I took a close up shot of the letters so you could see that a very small amount of color came off on the tape. This is only noticeable closeup. It is even less of an issue on the pink letters because the contrast is not that great between the paper and the pink letter. The darker letters were more noticeable. A less sticky transfer paper might have avoided this problem but I didn’t test it. Just know that you may lose a touch of color around the edges if you use a transfer tape on your printable vinyl.
So in conclusion, I would definitely use transfer tape on the printable vinyl again. The color loss was not so severe that I minded. The process for using the transfer tape was exactly the same as any other vinyl.
- Weed the printable vinyl.
- Cut a square of transfer tape just a touch larger than your words or image.
- Use a scraper tool (I like this XL scraper), or credit card, to rub the transfer tape onto the vinyl.
- Place the vinyl onto your surface. Use the scraper again and peel the transfer tape away from the lettering. I find that rolling the transfer tape away is more effective than pulling the tape up.
How do I upload files to design space for print then cut?
There are two types of files that I like to use for print then cut. They are handled in two different ways (as you can see in the video below.)
For an SVG you will need to import the file. Then flatten the image and it will automatically be set to cut | print.
For a PNG you will import the file. Then it will give you the option to save as a cut file (which takes away the color) or to save as a print then cut.
Resize your file to fit onto the printable vinyl. It will need to fit within a standard 8.5″ x 11″ piece of paper. It will also need to be small enough to fit within the guide box. The guide box is the black box that goes around your image. This box allows the Cricut to see where it needs to cut. You can see the light allowing the Cricut to read the line in the image below.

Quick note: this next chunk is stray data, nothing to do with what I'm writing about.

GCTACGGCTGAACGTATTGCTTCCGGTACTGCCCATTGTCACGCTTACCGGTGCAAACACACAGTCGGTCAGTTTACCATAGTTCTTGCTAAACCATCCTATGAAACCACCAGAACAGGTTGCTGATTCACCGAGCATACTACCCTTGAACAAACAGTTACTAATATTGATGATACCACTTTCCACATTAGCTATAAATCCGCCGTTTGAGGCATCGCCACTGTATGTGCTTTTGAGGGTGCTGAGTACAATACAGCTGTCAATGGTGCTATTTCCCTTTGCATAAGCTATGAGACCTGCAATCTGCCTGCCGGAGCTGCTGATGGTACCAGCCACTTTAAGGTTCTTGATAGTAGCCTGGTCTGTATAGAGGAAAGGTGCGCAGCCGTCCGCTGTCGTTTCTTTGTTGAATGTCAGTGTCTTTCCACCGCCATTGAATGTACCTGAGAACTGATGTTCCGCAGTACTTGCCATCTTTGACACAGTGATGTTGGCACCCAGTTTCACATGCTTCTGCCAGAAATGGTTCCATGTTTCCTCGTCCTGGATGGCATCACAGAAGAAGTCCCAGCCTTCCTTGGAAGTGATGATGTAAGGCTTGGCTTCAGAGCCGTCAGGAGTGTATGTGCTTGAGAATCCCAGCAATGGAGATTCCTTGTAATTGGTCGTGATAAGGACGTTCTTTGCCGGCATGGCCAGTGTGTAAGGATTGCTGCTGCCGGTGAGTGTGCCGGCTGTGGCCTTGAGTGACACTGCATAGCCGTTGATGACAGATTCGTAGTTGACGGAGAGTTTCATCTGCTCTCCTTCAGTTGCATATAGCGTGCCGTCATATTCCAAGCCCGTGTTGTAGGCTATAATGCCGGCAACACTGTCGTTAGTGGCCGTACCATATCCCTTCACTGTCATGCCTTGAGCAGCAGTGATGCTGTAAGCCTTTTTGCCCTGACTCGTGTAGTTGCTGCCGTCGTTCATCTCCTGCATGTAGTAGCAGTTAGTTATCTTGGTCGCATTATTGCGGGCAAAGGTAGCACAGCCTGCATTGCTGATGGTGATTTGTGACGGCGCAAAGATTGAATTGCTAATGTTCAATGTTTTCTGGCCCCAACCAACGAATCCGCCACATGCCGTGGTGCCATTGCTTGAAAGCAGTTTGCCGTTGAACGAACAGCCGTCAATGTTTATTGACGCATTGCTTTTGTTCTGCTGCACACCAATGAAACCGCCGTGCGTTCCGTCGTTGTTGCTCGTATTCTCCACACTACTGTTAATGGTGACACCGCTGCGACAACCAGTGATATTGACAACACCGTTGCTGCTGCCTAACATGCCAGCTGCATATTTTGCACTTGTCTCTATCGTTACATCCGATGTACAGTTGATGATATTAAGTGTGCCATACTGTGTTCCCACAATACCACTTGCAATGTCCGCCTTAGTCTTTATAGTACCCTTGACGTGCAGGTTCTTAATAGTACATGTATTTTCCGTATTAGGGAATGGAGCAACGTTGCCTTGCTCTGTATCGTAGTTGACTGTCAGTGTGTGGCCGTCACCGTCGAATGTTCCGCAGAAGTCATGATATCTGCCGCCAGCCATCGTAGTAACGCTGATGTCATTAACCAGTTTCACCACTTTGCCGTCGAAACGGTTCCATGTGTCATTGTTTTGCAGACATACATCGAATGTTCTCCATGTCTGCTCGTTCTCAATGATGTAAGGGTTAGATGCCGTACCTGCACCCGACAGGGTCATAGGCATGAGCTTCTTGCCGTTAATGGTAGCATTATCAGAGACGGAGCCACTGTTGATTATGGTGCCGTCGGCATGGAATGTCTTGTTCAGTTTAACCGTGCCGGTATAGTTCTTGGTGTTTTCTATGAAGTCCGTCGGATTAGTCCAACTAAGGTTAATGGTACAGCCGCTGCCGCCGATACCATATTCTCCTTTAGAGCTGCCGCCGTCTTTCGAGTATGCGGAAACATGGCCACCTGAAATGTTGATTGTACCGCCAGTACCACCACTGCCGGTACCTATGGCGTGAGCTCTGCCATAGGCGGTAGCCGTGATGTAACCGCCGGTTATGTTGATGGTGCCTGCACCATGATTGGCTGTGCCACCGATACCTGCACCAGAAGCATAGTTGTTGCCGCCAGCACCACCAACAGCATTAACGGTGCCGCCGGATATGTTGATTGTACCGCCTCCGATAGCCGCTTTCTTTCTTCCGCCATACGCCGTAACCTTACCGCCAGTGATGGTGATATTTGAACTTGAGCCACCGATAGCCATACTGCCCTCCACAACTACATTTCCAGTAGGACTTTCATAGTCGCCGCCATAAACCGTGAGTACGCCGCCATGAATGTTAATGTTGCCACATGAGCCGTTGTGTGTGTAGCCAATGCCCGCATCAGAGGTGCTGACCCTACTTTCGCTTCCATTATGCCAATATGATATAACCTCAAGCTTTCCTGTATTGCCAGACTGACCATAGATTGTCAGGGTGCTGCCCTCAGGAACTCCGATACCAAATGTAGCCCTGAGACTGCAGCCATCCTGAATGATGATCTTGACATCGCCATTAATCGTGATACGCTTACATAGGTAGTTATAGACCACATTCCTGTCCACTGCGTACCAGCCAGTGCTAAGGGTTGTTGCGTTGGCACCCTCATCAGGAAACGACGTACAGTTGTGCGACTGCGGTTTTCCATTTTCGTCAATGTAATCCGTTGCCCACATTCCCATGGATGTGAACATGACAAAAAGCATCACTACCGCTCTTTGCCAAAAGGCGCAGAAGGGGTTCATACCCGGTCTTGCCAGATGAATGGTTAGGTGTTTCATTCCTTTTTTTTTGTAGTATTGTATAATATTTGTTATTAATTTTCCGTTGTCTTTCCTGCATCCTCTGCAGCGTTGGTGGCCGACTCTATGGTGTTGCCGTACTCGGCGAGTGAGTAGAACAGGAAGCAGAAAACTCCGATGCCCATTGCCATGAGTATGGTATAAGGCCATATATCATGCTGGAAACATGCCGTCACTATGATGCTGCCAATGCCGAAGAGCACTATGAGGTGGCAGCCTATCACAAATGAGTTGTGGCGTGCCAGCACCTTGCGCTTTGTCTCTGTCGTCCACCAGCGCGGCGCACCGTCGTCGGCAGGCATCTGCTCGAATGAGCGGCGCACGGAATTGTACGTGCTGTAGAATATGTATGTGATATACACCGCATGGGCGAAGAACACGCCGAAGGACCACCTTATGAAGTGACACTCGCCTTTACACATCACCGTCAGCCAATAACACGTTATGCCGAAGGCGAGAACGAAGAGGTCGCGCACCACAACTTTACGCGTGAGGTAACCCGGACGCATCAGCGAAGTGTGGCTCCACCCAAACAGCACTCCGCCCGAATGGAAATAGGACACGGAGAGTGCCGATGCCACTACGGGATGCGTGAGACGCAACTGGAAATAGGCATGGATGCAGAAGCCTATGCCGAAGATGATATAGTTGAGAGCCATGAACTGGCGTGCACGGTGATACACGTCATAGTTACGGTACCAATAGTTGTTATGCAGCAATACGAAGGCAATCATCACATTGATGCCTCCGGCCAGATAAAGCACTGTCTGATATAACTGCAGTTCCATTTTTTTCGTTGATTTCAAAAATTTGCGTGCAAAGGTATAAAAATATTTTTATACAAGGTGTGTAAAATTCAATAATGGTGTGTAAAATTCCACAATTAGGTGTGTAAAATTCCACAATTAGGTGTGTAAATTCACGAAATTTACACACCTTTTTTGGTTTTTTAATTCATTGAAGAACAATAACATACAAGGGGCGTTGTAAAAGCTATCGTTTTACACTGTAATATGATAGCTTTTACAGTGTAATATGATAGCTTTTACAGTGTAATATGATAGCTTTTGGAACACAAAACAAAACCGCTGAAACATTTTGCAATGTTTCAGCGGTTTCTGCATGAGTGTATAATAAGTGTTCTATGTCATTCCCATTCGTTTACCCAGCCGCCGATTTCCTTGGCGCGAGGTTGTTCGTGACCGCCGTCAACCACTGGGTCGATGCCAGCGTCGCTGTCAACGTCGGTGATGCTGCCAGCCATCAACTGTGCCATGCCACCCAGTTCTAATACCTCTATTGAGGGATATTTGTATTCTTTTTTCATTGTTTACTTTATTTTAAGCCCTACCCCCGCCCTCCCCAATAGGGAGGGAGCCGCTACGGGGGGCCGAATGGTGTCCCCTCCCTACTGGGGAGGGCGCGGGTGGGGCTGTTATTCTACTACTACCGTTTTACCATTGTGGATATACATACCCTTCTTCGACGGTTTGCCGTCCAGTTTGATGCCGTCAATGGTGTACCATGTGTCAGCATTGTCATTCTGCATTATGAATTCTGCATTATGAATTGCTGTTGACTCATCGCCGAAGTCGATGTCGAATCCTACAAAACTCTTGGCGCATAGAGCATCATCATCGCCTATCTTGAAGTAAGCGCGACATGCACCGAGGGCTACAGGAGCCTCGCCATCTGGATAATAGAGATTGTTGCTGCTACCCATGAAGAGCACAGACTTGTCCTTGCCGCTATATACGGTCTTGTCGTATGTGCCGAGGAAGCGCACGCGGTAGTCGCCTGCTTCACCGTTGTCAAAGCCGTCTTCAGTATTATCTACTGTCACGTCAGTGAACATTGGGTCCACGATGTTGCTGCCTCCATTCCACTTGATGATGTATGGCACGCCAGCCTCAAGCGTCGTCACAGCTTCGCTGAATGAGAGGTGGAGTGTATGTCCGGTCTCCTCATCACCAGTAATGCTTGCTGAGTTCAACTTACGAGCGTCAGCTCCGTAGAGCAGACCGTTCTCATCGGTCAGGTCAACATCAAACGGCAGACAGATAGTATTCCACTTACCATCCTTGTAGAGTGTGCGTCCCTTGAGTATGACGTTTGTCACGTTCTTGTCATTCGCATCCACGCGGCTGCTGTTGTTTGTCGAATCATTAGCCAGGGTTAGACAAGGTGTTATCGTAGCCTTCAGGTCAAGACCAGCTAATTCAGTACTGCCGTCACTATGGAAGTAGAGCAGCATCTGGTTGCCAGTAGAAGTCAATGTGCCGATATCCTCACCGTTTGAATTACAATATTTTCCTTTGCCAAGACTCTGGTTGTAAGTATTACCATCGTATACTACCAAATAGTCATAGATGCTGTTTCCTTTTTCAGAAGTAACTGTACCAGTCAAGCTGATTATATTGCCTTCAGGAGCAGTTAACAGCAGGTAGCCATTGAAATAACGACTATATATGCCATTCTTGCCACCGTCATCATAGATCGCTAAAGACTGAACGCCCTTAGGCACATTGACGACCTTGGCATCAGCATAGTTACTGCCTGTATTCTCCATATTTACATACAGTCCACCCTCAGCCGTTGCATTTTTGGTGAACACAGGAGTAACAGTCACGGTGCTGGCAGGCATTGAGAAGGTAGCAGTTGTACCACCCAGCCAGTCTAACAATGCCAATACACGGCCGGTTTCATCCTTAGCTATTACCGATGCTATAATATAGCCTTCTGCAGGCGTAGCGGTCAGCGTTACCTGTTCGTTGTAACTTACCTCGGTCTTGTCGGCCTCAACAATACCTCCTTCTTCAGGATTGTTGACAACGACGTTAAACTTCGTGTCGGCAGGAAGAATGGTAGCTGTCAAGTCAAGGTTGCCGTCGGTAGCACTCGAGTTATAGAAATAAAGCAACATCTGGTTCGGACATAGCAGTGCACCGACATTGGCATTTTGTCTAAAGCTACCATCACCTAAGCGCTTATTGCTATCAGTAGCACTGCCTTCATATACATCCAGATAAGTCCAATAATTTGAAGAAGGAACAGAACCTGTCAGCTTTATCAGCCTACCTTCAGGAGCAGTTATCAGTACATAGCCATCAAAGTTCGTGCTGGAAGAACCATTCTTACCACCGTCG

Grab your free print then cut files here.
Note these files have not been tested as standard cut files. They are designed and tested as print then cut files.
Universe Quote – PNG
Pink Dinosaur – PNG
Bonus Blue Dinosaur – PNG
What printer should I use?
Cricut recommends using an inkjet printer with the printable vinyl. You want to make sure you are using a printer that prints really high quality color images.
HP Printers like THIS one are the most highly recommended in the Cricut groups that I frequent. Plus HP has an instant ink plan which is super helpful to make sure you always have enough ink on hand! I am not affiliated with HP I just really hate not having ink when I want to print something!!
How to use print then cut:
To summarize everything in this post, here are the steps for this project.
- Upload your image(s) to design space.
- Print your image(s) using your printer. The image will print with a black square around the outside. This square is a guide box that shows the Cricut where to cut the image.
- Place the printable vinyl onto your green standard mat.
- Cut your image.
- Use transfer tape for the wording. For the dinosaur you can carefully peel and stick with your hands.
- Place your image(s) on your surface. I folded book covers out of butcher paper and placed them onto books for the kids to read this summer. Then I added the printable vinyl onto the book covers.
Still have print then cut Cricut questions? Share with me in the comments below. If you’re looking for print then cut troubleshooting, check out THIS post.